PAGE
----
It all depends on the order
The truth is you CAN use de-duplication with compression, and even encryption. They key is the order in which the data is processed by each algorithm. Essentially, de-duplication must come first. After data is processed by de-duplication, there is enough data in the resulting 4-128KB blocks to be compressed, and the resulting compressed data can be encrypted. Similar to de-duplication, compression will have lackluster results with encrypted data, so encrypt last.
Original Data -> De-Dupe -> Compress -> Encrypt -> Store
There are good examples of this already;
EMC DataDomain – After incoming data has been de-duplicated, the DataDomain appliance compresses the blocks using a standard algorithm. If you look at statistics on an average DDR appliance you’ll see 1.5-2X compression on top of the de-duplication savings. DataDomain also offers an encryption option that encrypts the filesystem and does not affect the de-duplication or compression ratios achieved.
EMC Celerra NAS – Celerra De-Duplication combines single instance store with file level compression. First, the Celerra hashes the files to find any duplicates, then removes the duplicates, replacing them with a pointer. Then the remaining files are compressed. If Celerra compressed the files first, the hash process would not be able to find duplicate files.
So what’s up with NetApp’s numbers?
Back to my earlier post on Dedupe vs. Compression; what is the deal with NetApp’s dedupe+compression numbers being mostly the same as with compression alone? Well, I don’t know all of the details about the implementation of compression in ONTAP 8.0.1, but based on what I’ve been able to find, compression could be happening before de-duplication. This would easily explain the storage savings graph that Vaughn provided in his blog. Also, NetApp claims that ONTAP compression is inline, and we already know that ONTAP de-duplication is a post-process technology. This suggests that compression is occurring during the initial writes, while de-duplication is coming along after the fact looking for duplicate 4KB blocks. Maybe the de-duplication engine in ONTAP uncompresses the 4KB block before checking for duplicates but that would seem to increase CPU overhead on the filer unnecessarily.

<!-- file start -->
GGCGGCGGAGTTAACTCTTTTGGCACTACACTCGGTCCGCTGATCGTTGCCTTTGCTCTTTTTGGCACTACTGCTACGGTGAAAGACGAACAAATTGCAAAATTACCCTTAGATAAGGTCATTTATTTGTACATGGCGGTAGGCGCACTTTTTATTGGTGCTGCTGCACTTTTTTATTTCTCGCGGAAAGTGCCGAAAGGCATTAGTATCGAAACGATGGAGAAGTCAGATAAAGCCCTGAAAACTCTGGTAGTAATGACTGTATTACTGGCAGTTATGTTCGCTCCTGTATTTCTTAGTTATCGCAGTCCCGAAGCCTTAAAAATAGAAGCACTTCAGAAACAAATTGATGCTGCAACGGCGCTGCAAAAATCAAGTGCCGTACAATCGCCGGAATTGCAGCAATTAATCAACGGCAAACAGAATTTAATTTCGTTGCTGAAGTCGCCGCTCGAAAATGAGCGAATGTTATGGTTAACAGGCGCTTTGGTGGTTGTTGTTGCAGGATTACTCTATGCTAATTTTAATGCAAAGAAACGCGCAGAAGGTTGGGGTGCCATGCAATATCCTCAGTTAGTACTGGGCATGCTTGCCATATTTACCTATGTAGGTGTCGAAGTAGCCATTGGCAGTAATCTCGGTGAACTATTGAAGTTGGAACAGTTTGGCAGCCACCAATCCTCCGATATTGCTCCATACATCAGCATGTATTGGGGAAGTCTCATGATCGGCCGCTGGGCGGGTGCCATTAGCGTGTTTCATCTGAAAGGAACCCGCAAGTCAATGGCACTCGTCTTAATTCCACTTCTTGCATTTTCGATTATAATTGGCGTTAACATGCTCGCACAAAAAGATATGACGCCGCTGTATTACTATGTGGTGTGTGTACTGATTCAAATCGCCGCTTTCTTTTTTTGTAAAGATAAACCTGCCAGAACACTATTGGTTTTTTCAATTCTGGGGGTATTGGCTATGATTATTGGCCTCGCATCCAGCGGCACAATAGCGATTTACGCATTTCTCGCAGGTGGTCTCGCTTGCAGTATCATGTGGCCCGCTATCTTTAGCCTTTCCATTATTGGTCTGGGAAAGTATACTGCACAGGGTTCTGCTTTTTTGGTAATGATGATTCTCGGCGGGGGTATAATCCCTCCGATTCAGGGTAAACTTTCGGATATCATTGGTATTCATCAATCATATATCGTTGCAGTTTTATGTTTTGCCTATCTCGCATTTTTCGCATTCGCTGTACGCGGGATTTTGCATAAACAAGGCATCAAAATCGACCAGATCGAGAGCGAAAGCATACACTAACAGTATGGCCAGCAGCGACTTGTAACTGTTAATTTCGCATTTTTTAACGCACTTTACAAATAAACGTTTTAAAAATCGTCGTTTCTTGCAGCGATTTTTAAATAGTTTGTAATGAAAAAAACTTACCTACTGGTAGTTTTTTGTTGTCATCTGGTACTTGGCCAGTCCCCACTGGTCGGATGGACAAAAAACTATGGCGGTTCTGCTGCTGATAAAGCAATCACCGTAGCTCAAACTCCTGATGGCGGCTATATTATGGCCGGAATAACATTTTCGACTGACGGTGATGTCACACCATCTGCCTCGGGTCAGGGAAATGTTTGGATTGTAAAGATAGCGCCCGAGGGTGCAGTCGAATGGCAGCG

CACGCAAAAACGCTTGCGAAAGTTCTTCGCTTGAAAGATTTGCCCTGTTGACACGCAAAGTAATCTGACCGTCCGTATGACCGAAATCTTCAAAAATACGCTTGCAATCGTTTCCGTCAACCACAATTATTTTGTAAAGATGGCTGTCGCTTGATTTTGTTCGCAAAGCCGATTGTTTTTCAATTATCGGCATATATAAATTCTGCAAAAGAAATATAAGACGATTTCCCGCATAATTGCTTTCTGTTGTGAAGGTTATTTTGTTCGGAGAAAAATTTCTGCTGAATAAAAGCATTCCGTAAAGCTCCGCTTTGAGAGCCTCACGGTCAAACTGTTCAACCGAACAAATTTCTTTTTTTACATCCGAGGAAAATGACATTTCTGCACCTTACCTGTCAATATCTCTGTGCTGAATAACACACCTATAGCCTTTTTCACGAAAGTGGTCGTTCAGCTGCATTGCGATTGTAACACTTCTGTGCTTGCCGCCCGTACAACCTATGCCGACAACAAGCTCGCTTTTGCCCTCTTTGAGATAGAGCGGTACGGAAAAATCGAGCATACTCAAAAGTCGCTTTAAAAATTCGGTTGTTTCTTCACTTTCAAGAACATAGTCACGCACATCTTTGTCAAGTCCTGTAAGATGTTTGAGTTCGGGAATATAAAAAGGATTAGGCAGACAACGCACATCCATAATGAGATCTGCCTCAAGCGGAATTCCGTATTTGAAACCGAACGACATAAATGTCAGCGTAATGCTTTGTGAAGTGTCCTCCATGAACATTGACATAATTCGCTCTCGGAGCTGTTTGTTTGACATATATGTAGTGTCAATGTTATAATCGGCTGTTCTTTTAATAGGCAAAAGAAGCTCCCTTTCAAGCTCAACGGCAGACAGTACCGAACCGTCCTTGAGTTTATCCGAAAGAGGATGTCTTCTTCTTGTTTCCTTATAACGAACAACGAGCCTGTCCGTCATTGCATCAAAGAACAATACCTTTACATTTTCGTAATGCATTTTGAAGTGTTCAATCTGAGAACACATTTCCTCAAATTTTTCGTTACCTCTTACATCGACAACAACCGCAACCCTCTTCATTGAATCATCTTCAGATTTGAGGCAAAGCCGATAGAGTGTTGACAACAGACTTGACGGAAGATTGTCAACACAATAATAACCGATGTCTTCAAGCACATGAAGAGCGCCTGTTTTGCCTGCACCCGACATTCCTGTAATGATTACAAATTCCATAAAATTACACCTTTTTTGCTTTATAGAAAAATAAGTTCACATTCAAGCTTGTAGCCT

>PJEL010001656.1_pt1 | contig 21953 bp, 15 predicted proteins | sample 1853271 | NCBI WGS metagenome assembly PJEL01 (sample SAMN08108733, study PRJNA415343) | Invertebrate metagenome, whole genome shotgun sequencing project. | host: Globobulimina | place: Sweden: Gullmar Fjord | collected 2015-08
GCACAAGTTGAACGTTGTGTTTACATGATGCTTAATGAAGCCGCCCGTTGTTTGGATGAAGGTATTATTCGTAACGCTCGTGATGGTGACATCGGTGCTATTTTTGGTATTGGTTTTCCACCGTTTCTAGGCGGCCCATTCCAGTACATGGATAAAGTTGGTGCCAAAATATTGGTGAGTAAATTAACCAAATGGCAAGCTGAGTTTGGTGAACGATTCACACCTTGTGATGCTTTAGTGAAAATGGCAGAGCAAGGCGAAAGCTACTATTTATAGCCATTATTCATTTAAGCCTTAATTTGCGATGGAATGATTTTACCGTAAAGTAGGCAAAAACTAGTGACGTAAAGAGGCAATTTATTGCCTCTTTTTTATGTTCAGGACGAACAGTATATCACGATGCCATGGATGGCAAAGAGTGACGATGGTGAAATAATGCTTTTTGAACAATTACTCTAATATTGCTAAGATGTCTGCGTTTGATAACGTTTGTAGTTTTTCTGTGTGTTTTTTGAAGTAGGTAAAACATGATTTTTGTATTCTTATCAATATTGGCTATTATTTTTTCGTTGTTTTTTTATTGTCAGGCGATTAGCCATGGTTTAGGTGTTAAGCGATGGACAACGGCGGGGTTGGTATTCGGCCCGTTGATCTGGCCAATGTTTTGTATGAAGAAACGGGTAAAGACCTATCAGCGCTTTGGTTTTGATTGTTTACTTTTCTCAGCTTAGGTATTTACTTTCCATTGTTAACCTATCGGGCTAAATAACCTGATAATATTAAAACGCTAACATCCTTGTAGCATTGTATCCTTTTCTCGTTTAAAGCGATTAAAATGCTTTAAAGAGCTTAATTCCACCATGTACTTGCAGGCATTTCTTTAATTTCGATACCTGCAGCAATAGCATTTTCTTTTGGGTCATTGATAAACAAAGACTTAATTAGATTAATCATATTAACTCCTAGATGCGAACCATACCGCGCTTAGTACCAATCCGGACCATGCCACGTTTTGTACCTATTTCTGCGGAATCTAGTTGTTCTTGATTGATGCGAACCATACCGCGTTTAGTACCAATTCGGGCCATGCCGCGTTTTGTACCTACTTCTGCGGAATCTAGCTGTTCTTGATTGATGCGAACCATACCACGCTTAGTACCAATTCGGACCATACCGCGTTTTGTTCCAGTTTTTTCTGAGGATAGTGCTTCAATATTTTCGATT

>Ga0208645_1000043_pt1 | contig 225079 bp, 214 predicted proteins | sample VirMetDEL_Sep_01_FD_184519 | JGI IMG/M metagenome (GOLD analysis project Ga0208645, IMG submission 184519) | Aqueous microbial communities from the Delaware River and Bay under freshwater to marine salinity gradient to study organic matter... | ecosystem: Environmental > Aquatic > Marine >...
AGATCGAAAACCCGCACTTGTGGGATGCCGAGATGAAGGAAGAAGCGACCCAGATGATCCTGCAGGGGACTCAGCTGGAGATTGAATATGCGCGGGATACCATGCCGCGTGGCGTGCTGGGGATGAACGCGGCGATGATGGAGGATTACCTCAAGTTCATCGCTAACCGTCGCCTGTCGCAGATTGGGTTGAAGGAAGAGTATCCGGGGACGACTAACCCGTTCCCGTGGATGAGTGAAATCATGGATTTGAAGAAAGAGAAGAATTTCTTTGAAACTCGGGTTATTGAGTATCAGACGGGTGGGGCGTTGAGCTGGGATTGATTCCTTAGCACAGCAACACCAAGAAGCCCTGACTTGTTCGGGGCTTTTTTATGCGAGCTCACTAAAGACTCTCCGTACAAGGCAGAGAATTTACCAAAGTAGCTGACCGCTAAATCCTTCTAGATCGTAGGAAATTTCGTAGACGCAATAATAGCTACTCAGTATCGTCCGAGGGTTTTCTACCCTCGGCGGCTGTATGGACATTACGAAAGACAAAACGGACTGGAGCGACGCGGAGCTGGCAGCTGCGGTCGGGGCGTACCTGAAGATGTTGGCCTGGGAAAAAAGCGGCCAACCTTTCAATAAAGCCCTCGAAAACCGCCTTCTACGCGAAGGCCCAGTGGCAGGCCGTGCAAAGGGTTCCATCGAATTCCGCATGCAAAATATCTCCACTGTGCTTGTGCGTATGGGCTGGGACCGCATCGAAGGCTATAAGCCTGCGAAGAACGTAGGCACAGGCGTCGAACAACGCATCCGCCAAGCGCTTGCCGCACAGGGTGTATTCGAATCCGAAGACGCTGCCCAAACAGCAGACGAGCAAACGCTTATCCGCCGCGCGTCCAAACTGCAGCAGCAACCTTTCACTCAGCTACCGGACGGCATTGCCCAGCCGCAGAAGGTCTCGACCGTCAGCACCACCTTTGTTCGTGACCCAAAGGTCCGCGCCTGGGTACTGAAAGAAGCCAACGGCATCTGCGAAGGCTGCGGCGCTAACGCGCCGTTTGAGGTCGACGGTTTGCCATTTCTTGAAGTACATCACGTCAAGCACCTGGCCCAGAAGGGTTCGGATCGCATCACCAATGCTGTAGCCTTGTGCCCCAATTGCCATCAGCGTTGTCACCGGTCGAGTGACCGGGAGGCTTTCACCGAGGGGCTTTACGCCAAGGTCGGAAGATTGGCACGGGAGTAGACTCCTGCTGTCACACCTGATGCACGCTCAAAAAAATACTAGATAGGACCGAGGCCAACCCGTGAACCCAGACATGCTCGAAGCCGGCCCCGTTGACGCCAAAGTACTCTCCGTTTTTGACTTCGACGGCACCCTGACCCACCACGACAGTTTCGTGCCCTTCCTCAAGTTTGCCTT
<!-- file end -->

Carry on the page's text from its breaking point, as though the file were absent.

Encryption before or after de-duplication/compression – What about compliance?
I make a recommendation here to encrypt data last, ie: after all data-reduction technologies have been applied. However, the caveat is that for some customers, with some data, this is simply not possible. If you must encrypt data end-to-end for compliance or business/national security reasons, then by all means, do it. The unfortunate byproduct of that requirement is that you may get very little space savings on that data from de-duplication both in primary storage and in a backup environment. This also affects WAN bandwidth when replicating since encrypted data is difficult to compress and accelerate as well.